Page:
# The equivalence trial Didier Concordet NATIONAL VETERINARY S C H O O L T O U L O U S E.

## Presentation on theme: "The equivalence trial Didier Concordet NATIONAL VETERINARY S C H O O L T O U L O U S E."— Presentation transcript:

The equivalence trial Didier Concordet d.concordet@envt.fr NATIONAL VETERINARY S C H O O L T O U L O U S E

Comparison of two treatments Population of animals  R = 17.8 Treatment effect  T = 16.8 Aim of all trials : to compare treatments on the population of individuals Impossible in practice

A two-steps method Sample of animals Sampling Population of animals

Effect of sampling Sample of animals X R = 16.2 Treatment effect X T = 17.8

A two-steps method Sample of animals Inference Population of animals

Effect of inference X R = 16.2 Observed on the samples X T = 17.8 Truth in the population  R = 17.8  T = 16.8 New Treatment T > Ref Ref > New Treatment T Lead to a wrong conclusion

A good trial Minimize the risk of bias in sampling Minimize the risk of a wrong conclusion in inference - All Randomised Study Animals - Per Protocol Set of Study Animals - Response Variable - Experimental (study) design - Consumer Risk - Producer Risk - Relevant difference

Tree kinds of study     T -  R    Equivalence study  R -     T Non inferiority Superiority  R +     T

Non inferiority  R -   Values of  T RR  R -     T Unacceptable for primary efficacy variable in clinical trial Does not prove that the treatment T works

Superiority  R +   Values of  T RR  R +     T Primary efficacy variable in clinical trials

Equivalence Equivalence range Values of  T  R -   RR  R +   Does not prove that the treatment T works For secondary efficacy variables in clinical trials

Equivalence Equivalence range Values of  T  R -   RR  R +   Clinical effect

Equivalence Values of  T  R -   RR  R +   Clinical effect

Equivalence Values of  T  R -   RR  R +   Clinical effect

Even with a good question, a poor design leads to poor conclusions Superiority clinical trials Cure rate = 83% N = 2400 REFERENCE Cure rate = 79% N = 2100 New TRT Reference < New TRT ( P<0.001)

Even with a good question, a poor design leads to poor conclusions Clinical trial 1 REFERENCE New TRT New TRT< Ref P<0.001 Clinical trial 2 Cure rate = 90% N = 2000 REFERENCE Cure rate = 96% N = 1000 New TRT New TRT < Ref P<0.001 Conclusion : Reference > New TRT Superiority trials Cure rate = 50% N = 400 Cure rate = 63% N = 1100

Even with a good question, a poor design leads to poor conclusions Superiority clinical trials X = 39 N = 100 SD = 1 REFERENCE X = 37 N = 100 SD = 1 New TRT Reference < New TRT ( P<0.001)

Even with a good question, a poor design leads to poor conclusions Clinical trial 1 X = 40 N = 90 SD = 1 REFERENCE X = 42 N = 50 SD = 1 New TRT New TRT< Ref P<0.001 Clinical trial 2 X = 30 N = 10 SD = 1 REFERENCE X = 32 N = 50 SD = 1 New TRT New TRT < Ref P<0.001 Conclusion : Reference > New TRT Superiority trials

Usual statistical tests are not intended to answer to useful questions Efficacy variable on two groups of dogs Ref Test Mean 15.4 SD 2.4 20.0 2.6 Student t-test P = 0.23 N33 In the population  R = 14.5 ;  T = 19.7 this difference is clinically important Conclusion : “EQUIVALENCE”

Comparison of two treatments Efficacy variable on two groups of dogs Ref Test Student t-test Mean 16.0 SD 2.4 18.1 2.6 N15 P = 0.03 In the population  R = 16.8 ;  T = 17.8 This difference is not clinically important Conclusion : NO EQUIVALENCE Study 1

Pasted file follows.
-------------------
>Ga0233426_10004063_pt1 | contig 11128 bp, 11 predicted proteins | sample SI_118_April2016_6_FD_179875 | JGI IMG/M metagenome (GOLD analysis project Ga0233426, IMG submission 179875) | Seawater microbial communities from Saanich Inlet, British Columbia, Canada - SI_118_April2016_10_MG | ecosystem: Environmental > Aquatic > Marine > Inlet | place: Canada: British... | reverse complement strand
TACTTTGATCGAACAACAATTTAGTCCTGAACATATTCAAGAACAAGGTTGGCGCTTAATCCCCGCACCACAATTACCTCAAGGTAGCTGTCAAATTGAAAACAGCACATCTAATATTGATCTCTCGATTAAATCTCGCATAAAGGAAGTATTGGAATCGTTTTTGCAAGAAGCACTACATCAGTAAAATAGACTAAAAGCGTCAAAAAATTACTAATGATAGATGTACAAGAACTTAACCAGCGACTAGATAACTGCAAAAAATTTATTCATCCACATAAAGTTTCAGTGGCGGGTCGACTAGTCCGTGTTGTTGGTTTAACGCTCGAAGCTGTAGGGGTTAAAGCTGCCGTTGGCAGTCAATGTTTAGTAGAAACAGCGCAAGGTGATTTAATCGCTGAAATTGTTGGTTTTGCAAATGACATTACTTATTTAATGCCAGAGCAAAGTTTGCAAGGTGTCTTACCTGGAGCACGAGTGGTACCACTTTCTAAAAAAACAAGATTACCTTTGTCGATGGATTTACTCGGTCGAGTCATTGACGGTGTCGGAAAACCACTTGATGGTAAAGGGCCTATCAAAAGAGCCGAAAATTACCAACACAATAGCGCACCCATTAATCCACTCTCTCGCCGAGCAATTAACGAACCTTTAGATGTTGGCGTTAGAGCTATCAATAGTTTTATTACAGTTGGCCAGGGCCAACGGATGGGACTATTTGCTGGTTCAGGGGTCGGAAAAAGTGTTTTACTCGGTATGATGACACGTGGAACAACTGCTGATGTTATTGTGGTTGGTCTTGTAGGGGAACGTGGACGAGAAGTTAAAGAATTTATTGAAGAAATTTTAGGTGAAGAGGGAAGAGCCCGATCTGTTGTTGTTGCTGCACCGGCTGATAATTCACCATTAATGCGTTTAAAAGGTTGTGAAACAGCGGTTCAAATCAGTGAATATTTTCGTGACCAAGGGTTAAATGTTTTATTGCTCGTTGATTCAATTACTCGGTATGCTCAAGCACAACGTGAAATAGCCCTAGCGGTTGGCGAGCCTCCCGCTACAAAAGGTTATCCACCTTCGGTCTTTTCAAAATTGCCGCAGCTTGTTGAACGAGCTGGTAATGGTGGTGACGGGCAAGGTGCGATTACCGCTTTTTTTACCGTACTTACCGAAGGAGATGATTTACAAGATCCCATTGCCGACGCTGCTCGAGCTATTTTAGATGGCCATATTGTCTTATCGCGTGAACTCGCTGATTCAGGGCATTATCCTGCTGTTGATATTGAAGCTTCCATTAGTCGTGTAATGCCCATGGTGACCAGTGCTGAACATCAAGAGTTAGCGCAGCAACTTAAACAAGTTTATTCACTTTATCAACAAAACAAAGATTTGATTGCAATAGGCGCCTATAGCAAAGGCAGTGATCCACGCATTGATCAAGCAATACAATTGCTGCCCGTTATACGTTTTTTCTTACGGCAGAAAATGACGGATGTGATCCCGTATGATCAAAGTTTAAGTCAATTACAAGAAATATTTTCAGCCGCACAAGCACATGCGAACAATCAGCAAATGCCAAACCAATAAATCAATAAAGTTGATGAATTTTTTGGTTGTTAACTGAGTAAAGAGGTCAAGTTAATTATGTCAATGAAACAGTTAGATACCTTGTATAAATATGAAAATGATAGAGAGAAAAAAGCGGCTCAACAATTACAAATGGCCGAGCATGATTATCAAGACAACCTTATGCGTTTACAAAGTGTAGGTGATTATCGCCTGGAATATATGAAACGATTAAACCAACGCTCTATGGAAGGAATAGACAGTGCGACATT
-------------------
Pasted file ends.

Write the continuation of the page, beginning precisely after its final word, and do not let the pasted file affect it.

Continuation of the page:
Comparison of two formulations Efficacy variable on two groups of dogs Ref Test Student t-test Mean 16.0 SD 4.9 18.1 5.1 N15 P = 0.26 This difference is not clinically important Conclusion : EQUIVALENCE Study 2 In the population  R = 16.8 ;  T = 17.8

Consequences Large samples size Small variability Small sample size Large variability "Equivalence" Penalty for companies to show equivalence An ill-posed problem that encourages poor trials A bad answer to a wrong question

A wrong question ? H 0 :  T =  R Classical hypotheses for student t-test H 1 :  T   R Treatments are equivalent  T = population mean for test treatment  R = population mean for reference treatment Too restrictive and not relevant  T and  R are close Treatments are not equivalent

A bad answer ? H 0 :  T =  R Classical test of null hypothesis (student t-test) H 1 :  T   R The controlled risk  = risk to wrongly reject H 0 = risk to declare not equivalent formulations that are equivalent = risk for drug companies Not important from a regulatory point of view The consumer risk is uncontrolled Treatments are equivalent Treatments are not equivalent

Bioequivalence : objectives Check that  T and  R are close Control the consumer risk risk to declare equivalent treatments that are not with regard to clinical relevance

Check that  T and  R are close     T -  R    bioequivalence Close in an absolute way Close in a relative way bioequivalence      equivalence range (to be discussed)  T -  R <   or    T -  R bioinequivalence

Control the consumer risk A test controls the risk to wrongly choose the H 1 hypothesis Consumer risk : the risk to wrongly conclude to bioequivalence Bioequivalence H 1   Equivalence range  T -  R Possible values of Bioinequivalence H 0 Bioinequivalence H 0

Hypotheses of a bioequivalence study H 1 :     T -  R    bioequivalence Additive hypotheses Multiplicative hypotheses bioequivalence      equivalence range H 0 :  T -  R <   or    T -  R bioinequivalence H 0 : H 1 :

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